The liberals who won't acknowledge the crime problem

If an increase of more than 45 percent in burglaries does not qualify as significant, then what would be? (When I requested comment, a Times spokesperson, Charlie Stadtlander, defended the article, noting San Francisco police data showing declines in several categories of crime since Boudin took office. “While burglaries increased sharply,” Stadtlander wrote in an email, “the pandemic and other broad societal factors seem to have influenced the patterns of property crime, rather than any causal link to policies within the purview of a district attorney.”)

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The very nature of truth and reality has come under similar scrutiny in Philadelphia. In late 2021, Krasner declared, “We don’t have a crisis of lawlessness, we don’t have a crisis of crime, we don’t have a crisis of violence.” He added, “It’s important that we don’t let this become mushy and bleed into the notion that there is some kind of big spike in crime.” The debate, though, was a national one, consuming local politics in cities across the country. How should one assess crime? Were the numbers just the numbers? On the question of whether or not there was a crisis, The Guardian dutifully published a fact-check last summer. “‘Crime’ is not surging,” the reporters wrote, referring to national-level rates. “Even the broader category of ‘violent crime’ only increased about 3 percent last year … It’s homicide in particular that has increased, even as other crimes fell’” (emphasis mine). The article shifted back and forth between noting large homicide spikes in cities such as New York and St. Louis and describing a less dramatic, but still worrisome, national trend.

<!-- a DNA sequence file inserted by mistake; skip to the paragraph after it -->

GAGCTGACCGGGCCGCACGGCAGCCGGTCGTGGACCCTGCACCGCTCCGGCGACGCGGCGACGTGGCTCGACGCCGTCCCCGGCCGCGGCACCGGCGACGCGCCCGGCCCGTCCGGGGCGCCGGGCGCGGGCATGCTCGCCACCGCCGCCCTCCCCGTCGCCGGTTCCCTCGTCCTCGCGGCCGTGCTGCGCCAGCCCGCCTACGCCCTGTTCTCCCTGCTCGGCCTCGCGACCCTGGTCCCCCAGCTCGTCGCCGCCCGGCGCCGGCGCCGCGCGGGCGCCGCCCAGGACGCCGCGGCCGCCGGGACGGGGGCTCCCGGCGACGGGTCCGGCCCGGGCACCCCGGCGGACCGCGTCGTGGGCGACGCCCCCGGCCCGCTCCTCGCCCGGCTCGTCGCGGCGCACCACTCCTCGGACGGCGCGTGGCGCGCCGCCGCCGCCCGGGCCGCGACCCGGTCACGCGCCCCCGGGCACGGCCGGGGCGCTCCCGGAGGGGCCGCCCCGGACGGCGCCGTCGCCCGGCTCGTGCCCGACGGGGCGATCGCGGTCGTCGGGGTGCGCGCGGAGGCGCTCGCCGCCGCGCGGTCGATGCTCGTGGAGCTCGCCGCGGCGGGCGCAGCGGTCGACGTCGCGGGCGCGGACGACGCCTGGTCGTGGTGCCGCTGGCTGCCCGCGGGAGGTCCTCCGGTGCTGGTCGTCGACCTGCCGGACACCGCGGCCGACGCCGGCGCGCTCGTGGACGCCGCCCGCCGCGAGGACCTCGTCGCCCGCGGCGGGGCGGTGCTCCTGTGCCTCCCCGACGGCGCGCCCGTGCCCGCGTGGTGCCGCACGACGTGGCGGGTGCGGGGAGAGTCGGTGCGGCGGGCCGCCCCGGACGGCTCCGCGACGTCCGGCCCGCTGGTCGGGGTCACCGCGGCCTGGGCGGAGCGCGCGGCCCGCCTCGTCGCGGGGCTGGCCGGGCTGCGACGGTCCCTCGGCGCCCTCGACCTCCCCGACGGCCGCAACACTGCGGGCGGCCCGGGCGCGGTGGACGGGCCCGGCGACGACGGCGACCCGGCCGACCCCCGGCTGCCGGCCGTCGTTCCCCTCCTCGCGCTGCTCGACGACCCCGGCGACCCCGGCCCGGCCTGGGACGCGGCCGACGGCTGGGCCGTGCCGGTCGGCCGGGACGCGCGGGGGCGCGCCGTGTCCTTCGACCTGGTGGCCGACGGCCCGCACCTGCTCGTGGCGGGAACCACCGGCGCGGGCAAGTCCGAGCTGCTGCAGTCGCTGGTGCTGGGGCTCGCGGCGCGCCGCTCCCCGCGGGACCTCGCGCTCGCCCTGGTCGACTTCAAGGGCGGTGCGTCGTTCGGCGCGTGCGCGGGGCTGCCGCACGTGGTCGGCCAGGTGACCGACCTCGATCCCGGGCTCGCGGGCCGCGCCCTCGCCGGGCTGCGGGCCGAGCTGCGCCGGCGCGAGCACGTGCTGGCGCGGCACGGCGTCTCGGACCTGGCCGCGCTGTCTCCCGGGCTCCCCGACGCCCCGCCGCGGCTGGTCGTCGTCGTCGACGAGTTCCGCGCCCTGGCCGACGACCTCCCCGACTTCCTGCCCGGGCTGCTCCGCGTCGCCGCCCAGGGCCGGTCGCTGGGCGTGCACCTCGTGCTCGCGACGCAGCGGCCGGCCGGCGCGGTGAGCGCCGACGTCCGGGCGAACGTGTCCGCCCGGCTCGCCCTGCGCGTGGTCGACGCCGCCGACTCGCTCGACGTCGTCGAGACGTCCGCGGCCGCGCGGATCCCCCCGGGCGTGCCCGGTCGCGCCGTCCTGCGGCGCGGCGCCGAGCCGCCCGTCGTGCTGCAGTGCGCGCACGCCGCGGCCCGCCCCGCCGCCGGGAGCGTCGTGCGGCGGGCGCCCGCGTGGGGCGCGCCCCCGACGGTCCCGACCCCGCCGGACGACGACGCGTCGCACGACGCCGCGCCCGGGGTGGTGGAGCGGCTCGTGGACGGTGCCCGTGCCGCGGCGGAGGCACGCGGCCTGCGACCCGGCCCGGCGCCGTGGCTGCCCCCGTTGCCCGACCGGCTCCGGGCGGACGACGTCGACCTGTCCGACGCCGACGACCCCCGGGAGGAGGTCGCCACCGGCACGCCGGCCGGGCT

The motivated reasoning here, ostensibly in the form of an objective fact-check, reveals a larger instinct to minimize the problem. America is a big country. Were Philadelphians supposed to be reassured that it wasn’t all that bad, on average, everywhere else? In the same article, the Guardian writers did acknowledge that in 2020 Philadelphia “returned close to [its] historic highs for the number of people killed in a single year.” (It surpassed that high the following year.) Yet the article seemed to suggest that alarming figures shouldn’t worry us too much—after all, “even after an estimated 25% single-year increase in homicides, Americans overall are much less likely to be killed today than they were in the 1990s.”

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